When you envision the future of marketing, what do you see?
Undoubtedly, it will be a function that’s greatly influenced by technology, and is becoming increasingly data-driven. And there’s certainly evidence to suggest that marketing’s traditional role will evolve significantly as the B2B buying cycle continues to evolve.
But there’s another shift I see happening, and I think it has the potential to take the business world by storm: the rise of the marketing operations function within marketing organizations.
Parallels with Sales Operations
For much of the last decade, sales operations has been a critical function in most enterprise organizations. It’s a role that’s responsible for a variety of tasks, including sales analytics and forecasting, territory design, CRM implementation and optimization, sales compensation and sales training – among many others.
Naturally, the growth of that function has coincided with the evolution of sales automation technologies, with many businesses now relying on those tools to approach their sales processes more analytically.
Now, as marketing departments are increasingly embracing technologies that offer similar benefits to their organizations, and marketing contributes more and more to the revenue cycle, many organizations are recognizing the value of building out a marketing operations function, as well.
Marketing Operations v1.0
Of course, marketing ops is still in its infancy and its parameters are still very much in the process of being defined. Generally, marketing operations is responsible for managing various marketing technologies and related processes. Marketing automation platforms – such as Marketo, Eloqua, Pardot and HubSpot – are the most prominent of those technologies. These are the workhorses of the B2B marketing technology stack – we rely on them to architect our marketing programs, build our mailing lists and landing pages, and of course, send our emails.
But the emerging marketing technology stack, now goes well beyond just marketing automation. As marketing eats more and more of the sales cycle, these technologies are at the center. And this means that marketing operations becomes an increasingly strategic role — slotting itself at the intersection of marketing analytics and decision-making and revenue generation tactics. In many ways, marketing operations has the potential to have a far bigger impact on revenue than sales operations.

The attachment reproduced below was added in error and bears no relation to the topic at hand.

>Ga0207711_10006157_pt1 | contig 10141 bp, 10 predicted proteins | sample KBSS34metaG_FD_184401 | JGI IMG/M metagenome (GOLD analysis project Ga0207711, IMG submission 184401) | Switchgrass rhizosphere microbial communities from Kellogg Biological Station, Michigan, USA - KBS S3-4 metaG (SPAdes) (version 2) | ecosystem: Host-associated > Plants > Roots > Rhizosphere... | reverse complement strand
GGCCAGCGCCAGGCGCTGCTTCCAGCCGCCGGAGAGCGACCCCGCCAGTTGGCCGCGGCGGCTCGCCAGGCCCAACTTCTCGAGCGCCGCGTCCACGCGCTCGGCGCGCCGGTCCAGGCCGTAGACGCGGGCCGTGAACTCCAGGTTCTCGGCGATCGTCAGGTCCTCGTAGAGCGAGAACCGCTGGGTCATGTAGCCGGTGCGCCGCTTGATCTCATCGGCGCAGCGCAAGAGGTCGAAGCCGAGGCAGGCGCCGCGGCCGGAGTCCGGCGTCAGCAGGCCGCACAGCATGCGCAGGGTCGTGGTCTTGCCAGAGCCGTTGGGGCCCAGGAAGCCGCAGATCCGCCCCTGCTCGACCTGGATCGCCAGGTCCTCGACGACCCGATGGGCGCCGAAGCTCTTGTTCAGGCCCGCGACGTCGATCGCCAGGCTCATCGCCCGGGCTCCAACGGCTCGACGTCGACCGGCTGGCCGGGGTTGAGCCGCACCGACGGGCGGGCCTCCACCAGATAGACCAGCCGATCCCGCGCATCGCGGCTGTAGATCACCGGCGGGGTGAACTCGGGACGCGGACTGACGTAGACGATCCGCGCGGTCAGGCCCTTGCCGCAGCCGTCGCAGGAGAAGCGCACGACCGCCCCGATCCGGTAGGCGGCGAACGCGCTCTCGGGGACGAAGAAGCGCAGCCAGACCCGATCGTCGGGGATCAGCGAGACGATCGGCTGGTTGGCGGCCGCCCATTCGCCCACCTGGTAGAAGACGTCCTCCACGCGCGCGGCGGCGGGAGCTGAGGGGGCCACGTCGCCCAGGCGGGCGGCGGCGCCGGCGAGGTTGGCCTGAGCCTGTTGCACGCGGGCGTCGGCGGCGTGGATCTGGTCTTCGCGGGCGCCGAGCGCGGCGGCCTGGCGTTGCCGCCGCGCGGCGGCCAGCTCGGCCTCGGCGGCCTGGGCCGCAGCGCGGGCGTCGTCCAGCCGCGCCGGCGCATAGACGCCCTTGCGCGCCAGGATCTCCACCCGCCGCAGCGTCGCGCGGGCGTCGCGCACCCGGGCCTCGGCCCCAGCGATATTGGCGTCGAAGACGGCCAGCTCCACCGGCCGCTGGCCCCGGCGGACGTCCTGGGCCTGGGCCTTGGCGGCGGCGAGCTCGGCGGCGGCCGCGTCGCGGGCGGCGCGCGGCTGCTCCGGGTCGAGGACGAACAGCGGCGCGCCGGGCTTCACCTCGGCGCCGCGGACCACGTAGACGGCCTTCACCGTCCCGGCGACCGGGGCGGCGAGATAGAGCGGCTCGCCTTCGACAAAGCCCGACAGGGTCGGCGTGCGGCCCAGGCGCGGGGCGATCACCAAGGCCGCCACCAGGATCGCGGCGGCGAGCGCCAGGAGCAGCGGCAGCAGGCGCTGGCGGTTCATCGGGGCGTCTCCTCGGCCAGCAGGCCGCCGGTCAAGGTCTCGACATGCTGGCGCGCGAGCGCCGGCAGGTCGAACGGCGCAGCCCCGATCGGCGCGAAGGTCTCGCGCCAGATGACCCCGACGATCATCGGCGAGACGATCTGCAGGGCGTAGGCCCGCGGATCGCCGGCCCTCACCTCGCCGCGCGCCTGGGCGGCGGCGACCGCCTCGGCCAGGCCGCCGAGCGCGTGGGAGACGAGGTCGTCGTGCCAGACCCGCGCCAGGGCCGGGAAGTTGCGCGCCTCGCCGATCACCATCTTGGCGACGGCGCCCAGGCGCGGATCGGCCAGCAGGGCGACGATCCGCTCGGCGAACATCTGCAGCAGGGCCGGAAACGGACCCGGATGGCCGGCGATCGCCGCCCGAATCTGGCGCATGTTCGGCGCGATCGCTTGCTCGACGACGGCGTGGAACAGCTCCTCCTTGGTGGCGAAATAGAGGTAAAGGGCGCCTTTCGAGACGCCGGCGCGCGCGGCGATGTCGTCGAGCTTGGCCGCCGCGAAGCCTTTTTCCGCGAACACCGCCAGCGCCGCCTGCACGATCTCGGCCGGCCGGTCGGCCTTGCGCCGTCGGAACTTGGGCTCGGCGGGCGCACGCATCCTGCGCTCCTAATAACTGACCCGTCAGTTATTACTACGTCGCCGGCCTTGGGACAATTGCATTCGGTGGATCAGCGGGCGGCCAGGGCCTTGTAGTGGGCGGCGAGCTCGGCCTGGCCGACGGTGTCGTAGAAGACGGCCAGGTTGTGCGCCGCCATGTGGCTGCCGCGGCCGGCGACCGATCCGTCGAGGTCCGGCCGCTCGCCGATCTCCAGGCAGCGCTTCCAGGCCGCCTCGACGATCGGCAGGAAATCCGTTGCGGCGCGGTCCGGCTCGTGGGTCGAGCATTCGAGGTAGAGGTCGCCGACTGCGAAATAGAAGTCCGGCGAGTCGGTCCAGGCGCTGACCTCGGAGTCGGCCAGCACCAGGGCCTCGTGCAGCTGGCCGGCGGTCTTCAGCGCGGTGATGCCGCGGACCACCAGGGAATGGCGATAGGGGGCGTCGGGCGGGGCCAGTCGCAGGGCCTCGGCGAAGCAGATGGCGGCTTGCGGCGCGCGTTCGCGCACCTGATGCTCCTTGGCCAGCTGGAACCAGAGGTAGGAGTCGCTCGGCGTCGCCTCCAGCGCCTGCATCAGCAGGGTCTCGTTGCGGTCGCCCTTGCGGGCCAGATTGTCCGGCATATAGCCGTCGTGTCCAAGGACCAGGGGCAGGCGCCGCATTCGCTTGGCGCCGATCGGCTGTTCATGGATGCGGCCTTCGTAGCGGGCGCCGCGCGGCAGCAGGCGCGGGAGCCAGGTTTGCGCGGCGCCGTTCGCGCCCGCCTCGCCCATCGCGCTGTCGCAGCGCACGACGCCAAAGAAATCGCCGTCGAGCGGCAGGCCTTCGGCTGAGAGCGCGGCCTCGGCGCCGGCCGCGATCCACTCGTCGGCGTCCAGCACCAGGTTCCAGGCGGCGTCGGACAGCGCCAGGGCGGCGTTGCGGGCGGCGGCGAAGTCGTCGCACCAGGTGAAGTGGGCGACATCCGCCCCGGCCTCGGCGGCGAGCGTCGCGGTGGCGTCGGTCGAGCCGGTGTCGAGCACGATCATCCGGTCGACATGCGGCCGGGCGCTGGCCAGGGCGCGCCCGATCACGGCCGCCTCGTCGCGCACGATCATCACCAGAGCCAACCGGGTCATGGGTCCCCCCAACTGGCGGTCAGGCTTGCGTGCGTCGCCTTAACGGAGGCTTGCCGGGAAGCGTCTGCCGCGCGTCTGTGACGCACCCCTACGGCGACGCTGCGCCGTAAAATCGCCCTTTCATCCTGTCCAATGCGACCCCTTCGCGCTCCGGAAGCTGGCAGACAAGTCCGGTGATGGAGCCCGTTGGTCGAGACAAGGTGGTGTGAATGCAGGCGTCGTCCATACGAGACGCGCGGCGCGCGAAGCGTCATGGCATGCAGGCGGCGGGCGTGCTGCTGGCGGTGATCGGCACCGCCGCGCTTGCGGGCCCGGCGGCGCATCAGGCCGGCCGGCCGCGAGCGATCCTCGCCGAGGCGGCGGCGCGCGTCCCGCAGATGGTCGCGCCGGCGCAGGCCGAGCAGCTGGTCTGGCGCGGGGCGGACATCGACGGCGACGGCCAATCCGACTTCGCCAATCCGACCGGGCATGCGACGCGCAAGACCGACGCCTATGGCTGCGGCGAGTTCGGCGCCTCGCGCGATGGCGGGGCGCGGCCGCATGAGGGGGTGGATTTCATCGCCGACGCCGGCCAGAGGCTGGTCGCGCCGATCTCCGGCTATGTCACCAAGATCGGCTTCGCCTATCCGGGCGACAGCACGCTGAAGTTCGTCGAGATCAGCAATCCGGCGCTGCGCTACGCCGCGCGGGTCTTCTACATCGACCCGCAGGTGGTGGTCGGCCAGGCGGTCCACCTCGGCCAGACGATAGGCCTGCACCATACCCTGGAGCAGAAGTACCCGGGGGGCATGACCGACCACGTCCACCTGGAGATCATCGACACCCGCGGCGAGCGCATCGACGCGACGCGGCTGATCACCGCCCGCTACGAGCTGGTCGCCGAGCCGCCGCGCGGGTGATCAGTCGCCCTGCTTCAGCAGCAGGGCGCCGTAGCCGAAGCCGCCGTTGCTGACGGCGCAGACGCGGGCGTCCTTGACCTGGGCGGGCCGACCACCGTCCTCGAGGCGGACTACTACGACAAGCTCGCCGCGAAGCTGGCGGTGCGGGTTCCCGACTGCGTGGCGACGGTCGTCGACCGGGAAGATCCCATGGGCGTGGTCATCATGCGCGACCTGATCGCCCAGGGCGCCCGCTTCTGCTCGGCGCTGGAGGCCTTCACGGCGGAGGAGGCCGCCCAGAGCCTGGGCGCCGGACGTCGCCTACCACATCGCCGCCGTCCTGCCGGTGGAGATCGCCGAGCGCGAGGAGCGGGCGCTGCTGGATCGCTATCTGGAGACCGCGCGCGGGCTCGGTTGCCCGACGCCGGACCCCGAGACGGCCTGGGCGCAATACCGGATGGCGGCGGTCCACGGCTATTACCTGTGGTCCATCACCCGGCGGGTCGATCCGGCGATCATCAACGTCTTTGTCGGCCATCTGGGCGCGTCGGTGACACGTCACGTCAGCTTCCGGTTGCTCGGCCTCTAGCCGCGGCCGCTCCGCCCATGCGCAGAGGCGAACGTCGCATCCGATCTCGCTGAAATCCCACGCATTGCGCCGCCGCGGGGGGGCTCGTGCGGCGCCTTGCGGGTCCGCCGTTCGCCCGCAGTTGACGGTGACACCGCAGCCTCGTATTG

The Marketing Ops Role and Profile
I’ve noticed that in small businesses with less than 100 or so employees, marketing ops is a function performed by the demand generation team, while larger organizations carve out a separate role for it. Interestingly, in many instances, traditional marketing folks aren’t populating these marketing ops roles, either.
It’s a role being filled by an impressive group of people, with varied backgrounds:
- The Director of Marketing Operations at ExactTarget (now Salesforce Marketing Cloud), Benham Roberts, previously commanded a US Army infantry company (he probably knows a thing or two about decision-making under pressure and with limited data!).
- Inbound marketing software provider HubSpot’s own marketing operations manager, Melissa Miller, has degrees from Cornell (in mathematics!) and MIT’s Sloan School.
- Leading e-signature provider DocuSign’s Director of Marketing Systems and Operations, Ryan Schwartz, previously held roles as a systems engineer, web technologist, and network technician.
Not exactly the typical background for a marketer, is it?
Why “Marketing Ops” > “Plastics”
Frankly, if I had a recently graduated, 22-year-old cousin who was trying to figure out which career path to take, I’d push them to look into marketing ops.
The reason? Opportunity.
Very simply, marketing operations represents an incredible intersection of marketing, technology, and business process. It takes things like demand generation, content marketing, and revenue optimization – as well as the systems and technology that drive those functions – and sews them all together.
Need further proof that marketing ops has risen into a key business function? There’s an entire conference dedicated to the topic: on March 17, the second annual Marketing Operations Executive Summit will be hosted in San Diego. As marketing’s role in the revenue cycle becomes more significant, marketing ops – and conferences like the one above – will only become more relevant, too.
The reality is that marketing ops has arrived. The question that remains, however, is what it will evolve into in the near future and how much more responsibility it will take on.
Will marketing ops will eclipse its elder sibling, sales ops, and ultimately take ownership of revenue cycle operations and analytics? Only time will tell, but I’ve got a hunch that might be the case.
Disclosure: ExactTarget is a customer of BrightFunnel.